Recently, it seems like Linked In has unlocked some vault of invitations. I’m not complaining, but it’s a bit daunting to get a constant stream of requests to connect. I’m not an “open networker”, but I am very comfortable in making connections. I have a slightly different perspective than most though.
Networking seems to be a regular subject for bloggers (including myself). I write about the topic because I don’t see many people network on an on-going basis. Most folks seem to “network” when they’re in the need of a job, and once they land their next gig, they slip back into professional isolation. I don’t understand that. How can people matter when you have a need, but once that need is met they don’t?
I view networking and making connections as a business skill. Having connections gives you the ability to make your company thrive through learning new methods, information and resources that you may not have known about. We tend to work within our four walls and barely lift our head during the day. I know it feels right, and it gets work accomplished. But, what if there’s a better way?
We need to get past the thought that meeting and connecting with others is a waste of time or a hindrance to “real work.” It’s just not true. So, I have a suggestion for you to consider in making networking effective and fulfilling.
What does this entail? It means that connections don’t have to end when you meet with someone or accept their invitation on Linked In. You can take a next step and connect them with another person.
(Quick disclaimers – I understand that we all have a finite amount of time, focus and attention. Not every connection is going to lead to something long-term. Also, I’m not too keen on Linked In becoming the new salesperson’s cold call, but that’s for another time. Let’s continue . . .)
Someone reached out to you at one time to make a connection on purpose. There may have been several factors that led to that connection occurring, but they took the first step. So, if someone did that for you, why wouldn’t you open the door to someone else to make that next connection?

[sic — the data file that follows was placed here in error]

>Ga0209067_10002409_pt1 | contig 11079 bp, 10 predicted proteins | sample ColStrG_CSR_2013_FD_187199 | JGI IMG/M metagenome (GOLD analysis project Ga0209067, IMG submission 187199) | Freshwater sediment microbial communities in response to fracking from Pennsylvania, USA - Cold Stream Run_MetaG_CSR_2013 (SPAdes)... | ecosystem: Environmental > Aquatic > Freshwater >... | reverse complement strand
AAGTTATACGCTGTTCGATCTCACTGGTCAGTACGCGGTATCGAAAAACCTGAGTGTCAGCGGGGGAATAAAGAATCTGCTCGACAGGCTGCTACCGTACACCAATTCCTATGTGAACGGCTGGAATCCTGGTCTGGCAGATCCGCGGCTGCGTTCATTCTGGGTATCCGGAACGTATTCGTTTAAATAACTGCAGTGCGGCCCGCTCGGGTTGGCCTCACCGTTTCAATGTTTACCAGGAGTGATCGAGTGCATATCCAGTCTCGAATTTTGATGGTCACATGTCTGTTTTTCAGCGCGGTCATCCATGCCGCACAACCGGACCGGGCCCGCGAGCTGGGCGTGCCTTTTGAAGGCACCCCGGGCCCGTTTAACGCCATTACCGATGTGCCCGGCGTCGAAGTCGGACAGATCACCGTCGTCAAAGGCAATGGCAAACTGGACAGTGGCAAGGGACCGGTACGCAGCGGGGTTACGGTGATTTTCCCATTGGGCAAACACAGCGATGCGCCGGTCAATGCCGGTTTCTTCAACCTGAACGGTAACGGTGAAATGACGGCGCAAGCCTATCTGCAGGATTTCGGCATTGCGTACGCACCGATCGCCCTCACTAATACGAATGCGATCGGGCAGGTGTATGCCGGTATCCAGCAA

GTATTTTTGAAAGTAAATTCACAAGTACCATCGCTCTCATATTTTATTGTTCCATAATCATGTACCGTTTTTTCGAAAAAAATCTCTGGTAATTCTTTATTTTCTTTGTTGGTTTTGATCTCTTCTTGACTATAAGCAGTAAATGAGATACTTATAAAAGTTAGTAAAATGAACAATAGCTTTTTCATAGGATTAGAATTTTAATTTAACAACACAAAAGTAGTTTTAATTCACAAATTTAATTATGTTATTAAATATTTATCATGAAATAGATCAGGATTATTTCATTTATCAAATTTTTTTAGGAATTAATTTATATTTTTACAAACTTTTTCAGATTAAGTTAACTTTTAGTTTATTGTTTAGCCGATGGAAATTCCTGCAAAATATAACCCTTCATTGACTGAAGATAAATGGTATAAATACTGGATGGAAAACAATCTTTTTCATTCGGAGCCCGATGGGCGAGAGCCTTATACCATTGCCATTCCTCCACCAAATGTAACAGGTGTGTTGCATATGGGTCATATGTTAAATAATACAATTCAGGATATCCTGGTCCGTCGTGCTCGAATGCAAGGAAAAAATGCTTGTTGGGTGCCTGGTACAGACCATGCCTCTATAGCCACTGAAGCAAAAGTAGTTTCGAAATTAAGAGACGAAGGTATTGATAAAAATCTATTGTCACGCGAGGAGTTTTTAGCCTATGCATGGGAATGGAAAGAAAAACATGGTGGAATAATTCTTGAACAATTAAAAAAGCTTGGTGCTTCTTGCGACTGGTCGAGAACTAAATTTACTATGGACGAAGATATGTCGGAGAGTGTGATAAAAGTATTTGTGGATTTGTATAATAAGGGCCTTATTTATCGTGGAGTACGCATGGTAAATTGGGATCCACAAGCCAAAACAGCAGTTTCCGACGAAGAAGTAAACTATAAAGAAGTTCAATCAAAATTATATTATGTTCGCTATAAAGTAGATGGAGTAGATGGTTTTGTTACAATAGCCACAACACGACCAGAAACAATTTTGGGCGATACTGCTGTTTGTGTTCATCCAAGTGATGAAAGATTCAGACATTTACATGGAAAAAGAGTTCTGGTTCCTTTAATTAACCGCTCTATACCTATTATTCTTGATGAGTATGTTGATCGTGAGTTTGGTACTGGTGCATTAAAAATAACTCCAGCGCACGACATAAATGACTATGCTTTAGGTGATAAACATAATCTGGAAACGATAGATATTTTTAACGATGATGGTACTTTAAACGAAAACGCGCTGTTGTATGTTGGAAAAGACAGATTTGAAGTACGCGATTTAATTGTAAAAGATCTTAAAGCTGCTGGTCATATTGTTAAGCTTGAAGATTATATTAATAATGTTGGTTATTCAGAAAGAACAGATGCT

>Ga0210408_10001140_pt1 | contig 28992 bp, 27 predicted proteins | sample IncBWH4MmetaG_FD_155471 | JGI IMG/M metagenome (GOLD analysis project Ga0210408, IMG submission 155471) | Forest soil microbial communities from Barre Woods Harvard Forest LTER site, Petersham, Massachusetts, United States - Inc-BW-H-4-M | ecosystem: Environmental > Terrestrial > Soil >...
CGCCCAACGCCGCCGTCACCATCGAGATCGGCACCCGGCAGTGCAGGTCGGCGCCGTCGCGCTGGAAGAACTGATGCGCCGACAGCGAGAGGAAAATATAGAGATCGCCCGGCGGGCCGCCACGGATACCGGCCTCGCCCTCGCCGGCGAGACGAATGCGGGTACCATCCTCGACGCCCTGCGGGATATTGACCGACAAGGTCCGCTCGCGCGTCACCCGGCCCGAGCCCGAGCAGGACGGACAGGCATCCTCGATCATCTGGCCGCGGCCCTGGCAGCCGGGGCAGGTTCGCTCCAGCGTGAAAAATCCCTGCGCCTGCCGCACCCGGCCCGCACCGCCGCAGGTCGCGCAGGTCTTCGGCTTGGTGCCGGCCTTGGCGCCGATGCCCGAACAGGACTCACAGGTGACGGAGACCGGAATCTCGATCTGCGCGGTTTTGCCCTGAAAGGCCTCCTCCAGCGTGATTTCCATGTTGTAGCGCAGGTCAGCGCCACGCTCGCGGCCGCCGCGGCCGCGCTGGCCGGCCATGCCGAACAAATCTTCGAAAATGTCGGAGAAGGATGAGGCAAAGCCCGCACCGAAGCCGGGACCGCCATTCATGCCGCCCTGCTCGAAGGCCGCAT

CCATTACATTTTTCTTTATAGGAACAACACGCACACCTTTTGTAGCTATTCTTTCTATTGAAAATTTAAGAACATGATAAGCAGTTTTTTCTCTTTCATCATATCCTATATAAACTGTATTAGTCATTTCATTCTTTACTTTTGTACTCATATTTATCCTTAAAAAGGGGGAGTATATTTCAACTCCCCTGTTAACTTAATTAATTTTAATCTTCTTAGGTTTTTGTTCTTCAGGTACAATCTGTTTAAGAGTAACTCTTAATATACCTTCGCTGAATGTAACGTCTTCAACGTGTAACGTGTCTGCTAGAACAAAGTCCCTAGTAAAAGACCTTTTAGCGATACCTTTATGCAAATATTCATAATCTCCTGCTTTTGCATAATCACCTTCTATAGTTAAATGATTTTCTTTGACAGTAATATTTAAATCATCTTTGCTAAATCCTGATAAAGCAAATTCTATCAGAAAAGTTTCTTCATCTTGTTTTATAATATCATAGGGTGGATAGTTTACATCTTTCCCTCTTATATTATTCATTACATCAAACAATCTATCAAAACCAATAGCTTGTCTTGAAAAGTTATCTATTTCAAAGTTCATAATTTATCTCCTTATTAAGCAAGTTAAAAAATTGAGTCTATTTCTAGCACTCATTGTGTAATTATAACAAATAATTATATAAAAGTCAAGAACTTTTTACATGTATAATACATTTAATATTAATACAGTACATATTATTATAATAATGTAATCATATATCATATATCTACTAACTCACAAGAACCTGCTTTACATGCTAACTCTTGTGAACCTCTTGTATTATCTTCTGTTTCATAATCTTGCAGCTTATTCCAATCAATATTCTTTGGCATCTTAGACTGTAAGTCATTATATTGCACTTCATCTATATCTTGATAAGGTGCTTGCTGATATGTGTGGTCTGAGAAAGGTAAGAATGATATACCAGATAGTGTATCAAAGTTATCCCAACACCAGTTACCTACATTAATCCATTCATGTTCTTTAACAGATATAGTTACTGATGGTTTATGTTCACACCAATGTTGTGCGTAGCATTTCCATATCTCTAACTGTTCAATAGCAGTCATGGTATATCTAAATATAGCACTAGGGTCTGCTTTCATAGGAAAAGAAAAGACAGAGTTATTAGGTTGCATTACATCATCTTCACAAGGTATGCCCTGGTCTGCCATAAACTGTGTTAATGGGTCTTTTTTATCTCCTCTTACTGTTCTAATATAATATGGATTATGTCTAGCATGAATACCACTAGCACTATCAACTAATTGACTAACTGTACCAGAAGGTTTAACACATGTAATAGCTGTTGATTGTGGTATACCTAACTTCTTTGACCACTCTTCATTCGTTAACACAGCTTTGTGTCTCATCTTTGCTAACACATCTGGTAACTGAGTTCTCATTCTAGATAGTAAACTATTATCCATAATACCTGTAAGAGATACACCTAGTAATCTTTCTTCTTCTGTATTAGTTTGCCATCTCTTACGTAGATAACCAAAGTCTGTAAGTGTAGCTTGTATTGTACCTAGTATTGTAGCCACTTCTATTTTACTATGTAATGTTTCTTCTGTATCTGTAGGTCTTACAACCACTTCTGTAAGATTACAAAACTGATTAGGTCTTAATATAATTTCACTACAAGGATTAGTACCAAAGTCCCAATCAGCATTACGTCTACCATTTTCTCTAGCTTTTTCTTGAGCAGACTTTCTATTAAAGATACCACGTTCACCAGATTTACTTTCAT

Here’s an example. When I meet someone who is in transition, I let them know that if I’m connected to someone in a company they’re trying to join, I’d be glad to reach out and drop my connection a note on their behalf. I’d open a door. I believe that good people should have great roles in great companies. I rest on the belief that opening these doors will not only help people, but it will also improve companies in the long run.
This is worth my time and it’s my personal choice to do this. The person seeking a job still needs to do the work of interviewing and landing the job. However, opening a door may be the one thing they can’t do solely on their own.
Taking this approach doesn’t only have to work with job seekers. I often meet with vendors who I know that I probably won’t use at the company where I work. However, I feel it matters to meet them because I may know someone else who could use them. If they can grow their business from a connection that I made, then people succeed. That’s always positive !!
This week change your approach to connecting and networking. Refuse to let connections stop with you. Instead, be courageous and connect them to at least one more person down the line. You never know, you may be making a connection for a future teacher, salesperson, entrepreneur, CEO or HR professional. Going forward – open doors.